Estrin stands by that statement today and adds simply, “If I couldn’t be black, I wanted to be the only white guy.

“I remember when I was playing with Travis Phillips and the Wonder Boy, and he hired a white bass player. This was when I was 18 years old, so I was stupid, right? But the shit didn’t make sense. It’s just the way I was thinking at the time. He hired this white bass player, and on breaks and stuff I wouldn’t talk to the guy. I would be as far away from him as I could.

“I always tried to dress kinda slick. I had an uncle who was a rat pack kind of guy. He dressed slick and looked like Cary Grant, so I always tried to emulate him. That was part of me. I was too young to be able to utilize my personality like I do now. I hadn’t had enough exposure, but the seeds were about to be planted right then because of the Haight (Haight Ashbury section of San Francisco) and the Fillmore (Fillmore West, Bill Graham’s performing venue).”

rick estrin photo 2Bob Stroger may be the only contemporary blues artist who can match Estrin’s stage costumes. Dressed to the nines and topped with a pencil line mustache and pompadour, Estrin comes off as a blues answer to Snidely Whiplash, Dudely Do-Right’s nemesis on the Rocky The Flying Squirrel cartoons. Once in full regalia, including $600 alligator shoes, he has a standing policy not to be seen in the men’s room of any club in which he’s performing. “If somebody looks under the stall and sees my shoes, I’m no longer larger than life.”

At age 19 Estrin moved to Chicago to be closer to the home of the blues. “All of a sudden I had developed a small drug problem, and I thought I needed a change in scenery.”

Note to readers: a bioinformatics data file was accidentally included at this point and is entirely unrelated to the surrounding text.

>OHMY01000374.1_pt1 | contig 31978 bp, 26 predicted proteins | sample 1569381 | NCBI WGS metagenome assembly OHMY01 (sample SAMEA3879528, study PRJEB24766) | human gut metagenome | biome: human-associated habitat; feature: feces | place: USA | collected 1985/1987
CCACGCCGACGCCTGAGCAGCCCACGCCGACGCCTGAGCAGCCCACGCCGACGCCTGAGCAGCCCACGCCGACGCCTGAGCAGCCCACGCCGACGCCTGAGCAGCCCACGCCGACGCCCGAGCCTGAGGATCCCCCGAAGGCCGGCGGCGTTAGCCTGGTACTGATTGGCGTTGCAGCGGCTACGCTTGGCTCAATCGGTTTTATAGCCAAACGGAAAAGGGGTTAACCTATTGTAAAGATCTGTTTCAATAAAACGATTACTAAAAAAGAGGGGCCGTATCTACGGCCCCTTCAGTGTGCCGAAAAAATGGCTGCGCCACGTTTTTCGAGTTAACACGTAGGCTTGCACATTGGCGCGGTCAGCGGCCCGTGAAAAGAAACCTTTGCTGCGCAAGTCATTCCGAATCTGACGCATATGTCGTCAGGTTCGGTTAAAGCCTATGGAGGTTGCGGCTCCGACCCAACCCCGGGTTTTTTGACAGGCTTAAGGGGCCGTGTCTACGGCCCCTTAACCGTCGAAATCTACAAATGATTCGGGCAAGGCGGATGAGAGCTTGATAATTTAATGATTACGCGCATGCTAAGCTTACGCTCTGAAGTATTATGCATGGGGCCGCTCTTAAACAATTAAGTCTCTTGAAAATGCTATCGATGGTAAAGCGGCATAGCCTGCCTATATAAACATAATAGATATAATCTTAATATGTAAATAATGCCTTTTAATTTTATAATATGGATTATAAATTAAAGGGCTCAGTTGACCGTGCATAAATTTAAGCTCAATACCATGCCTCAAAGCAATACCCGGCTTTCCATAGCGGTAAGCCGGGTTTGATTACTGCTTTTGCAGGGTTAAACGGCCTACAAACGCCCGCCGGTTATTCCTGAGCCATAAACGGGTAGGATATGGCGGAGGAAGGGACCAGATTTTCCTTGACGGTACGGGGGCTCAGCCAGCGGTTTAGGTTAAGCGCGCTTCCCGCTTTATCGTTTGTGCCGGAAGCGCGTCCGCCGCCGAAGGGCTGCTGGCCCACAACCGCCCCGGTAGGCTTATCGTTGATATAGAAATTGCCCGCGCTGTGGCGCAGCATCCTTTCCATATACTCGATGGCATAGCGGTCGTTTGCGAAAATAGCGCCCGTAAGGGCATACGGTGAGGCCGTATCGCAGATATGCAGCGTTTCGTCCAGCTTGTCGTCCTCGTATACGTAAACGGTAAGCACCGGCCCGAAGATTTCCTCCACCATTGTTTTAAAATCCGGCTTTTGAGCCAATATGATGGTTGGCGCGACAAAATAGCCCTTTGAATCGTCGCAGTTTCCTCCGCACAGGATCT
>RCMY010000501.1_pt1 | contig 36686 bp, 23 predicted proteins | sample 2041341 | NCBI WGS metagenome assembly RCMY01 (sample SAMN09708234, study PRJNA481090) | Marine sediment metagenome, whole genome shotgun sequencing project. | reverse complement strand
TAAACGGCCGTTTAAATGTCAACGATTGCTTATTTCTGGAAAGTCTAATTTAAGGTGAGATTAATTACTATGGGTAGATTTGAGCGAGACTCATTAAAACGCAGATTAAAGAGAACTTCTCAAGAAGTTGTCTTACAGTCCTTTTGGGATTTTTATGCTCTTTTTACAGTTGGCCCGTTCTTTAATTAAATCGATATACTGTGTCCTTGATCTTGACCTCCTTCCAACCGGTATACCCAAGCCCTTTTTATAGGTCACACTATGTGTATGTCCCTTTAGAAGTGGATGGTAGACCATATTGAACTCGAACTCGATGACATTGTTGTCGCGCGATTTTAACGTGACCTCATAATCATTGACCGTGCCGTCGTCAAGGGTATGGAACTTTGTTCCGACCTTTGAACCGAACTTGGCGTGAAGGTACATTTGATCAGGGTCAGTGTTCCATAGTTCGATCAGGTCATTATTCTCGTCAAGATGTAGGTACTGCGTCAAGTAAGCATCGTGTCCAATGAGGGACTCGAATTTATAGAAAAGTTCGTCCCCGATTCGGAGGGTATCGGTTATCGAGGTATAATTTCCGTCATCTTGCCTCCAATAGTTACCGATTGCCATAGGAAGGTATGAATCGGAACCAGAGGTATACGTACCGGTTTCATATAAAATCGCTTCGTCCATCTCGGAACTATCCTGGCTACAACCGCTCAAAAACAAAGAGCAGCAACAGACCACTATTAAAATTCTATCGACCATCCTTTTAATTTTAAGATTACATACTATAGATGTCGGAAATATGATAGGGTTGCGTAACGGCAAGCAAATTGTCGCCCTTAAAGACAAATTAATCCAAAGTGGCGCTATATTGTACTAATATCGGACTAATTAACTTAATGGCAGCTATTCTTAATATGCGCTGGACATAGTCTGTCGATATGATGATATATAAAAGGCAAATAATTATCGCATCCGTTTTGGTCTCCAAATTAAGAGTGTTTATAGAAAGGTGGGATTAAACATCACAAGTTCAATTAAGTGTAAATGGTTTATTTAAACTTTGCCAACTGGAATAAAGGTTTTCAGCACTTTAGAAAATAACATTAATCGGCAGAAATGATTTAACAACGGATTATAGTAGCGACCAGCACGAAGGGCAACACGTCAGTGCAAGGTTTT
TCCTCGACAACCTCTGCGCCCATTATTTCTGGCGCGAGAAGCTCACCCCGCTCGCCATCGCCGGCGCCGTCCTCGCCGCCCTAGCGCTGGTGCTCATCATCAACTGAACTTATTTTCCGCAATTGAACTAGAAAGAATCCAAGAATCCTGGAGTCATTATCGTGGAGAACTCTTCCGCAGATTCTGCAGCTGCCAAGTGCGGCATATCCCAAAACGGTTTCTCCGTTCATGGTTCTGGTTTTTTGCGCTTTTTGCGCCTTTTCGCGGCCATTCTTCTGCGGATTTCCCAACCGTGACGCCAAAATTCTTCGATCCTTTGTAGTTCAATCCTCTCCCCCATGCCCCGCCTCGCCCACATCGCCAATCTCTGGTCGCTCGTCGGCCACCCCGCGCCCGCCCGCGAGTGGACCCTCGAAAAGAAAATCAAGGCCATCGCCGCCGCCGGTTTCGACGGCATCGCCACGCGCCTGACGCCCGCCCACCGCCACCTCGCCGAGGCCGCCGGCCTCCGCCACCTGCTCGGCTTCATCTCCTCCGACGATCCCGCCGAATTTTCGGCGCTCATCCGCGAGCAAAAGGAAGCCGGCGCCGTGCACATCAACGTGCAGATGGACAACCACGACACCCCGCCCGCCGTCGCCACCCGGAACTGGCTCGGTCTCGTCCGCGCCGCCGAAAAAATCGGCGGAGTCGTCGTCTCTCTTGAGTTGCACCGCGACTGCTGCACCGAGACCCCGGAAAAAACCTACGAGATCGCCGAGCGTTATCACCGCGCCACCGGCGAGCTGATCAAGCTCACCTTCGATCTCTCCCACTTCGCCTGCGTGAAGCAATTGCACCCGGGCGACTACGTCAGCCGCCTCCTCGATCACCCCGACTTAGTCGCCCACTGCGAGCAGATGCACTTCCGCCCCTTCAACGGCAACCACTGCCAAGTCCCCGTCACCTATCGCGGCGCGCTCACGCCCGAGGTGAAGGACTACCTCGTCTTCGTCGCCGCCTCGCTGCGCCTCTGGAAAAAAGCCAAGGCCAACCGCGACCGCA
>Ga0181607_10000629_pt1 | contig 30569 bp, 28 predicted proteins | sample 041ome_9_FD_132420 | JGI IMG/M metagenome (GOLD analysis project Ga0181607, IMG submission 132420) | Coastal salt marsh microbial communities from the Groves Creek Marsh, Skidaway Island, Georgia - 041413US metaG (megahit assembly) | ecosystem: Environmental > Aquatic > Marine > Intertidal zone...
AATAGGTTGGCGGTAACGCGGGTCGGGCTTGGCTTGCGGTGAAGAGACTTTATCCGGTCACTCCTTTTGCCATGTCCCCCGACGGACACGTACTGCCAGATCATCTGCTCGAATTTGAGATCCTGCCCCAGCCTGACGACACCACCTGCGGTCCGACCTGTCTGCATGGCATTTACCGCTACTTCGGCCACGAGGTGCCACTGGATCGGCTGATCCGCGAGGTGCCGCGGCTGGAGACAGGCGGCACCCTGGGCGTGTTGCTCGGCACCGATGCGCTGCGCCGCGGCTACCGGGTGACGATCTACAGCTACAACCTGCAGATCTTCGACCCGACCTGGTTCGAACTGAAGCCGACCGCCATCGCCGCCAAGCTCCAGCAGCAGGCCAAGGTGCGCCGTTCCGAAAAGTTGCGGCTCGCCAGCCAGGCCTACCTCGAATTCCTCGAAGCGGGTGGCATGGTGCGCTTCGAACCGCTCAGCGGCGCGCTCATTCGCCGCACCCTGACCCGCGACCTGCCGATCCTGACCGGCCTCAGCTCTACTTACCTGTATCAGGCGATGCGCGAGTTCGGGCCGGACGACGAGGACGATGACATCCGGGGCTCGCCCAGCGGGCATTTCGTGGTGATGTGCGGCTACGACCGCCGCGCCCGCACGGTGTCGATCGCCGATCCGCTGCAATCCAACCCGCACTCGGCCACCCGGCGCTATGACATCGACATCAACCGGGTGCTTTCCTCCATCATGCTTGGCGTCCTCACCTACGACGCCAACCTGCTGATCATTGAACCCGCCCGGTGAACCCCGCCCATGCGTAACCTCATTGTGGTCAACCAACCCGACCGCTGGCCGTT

And Chicago was going to help him with that?!

“Well, you know, I never said I was the smartest mother fucker in the world. What happened was a couple of years earlier I had met Jerry Portnoy. We were both trying to learn how to play the harp, and he’d come down to the Play Pen (in San Francisco) and saw me play the job with Fillmore Slim, and we were learning together.

“One of us would discover how to do something and call the other guy up and run over there. We’d kinda share our learning process on the harp. And he’s from Chicago, and when he asked to get himself out of the Army, he moved to San Francisco and was living there, and we were pals. Then, he had to go back to Chicago because his father was sick.

“He would send me post cards from Chicago. He was sitting in with The Aces and all this stuff. He was encouraging me to go there. I wasn’t doing so many gigs in San Francisco, and it sounded exciting. So, when I found this girl who liked me and had this job, I got her to buy me a plane ticket. That’s how I ended up in Chicago.”

By 1976 Estrin had gotten himself “in a real bad place” in Chicago and moved back to San Francisco where he hooked up with guitarist Little Charlie Baty. “He was always super talented. He might not have had as many chops (in the beginning), but if you’ve got that “thang,” you don’t need a bunch of chops, but I could tell right away when I started playing with him that he was special. He always could develop really exciting solos and stuff. He just loved the music, and he understood it emotionally, and also he understood it in some way that I can’t define, but he’s a soulful player, man.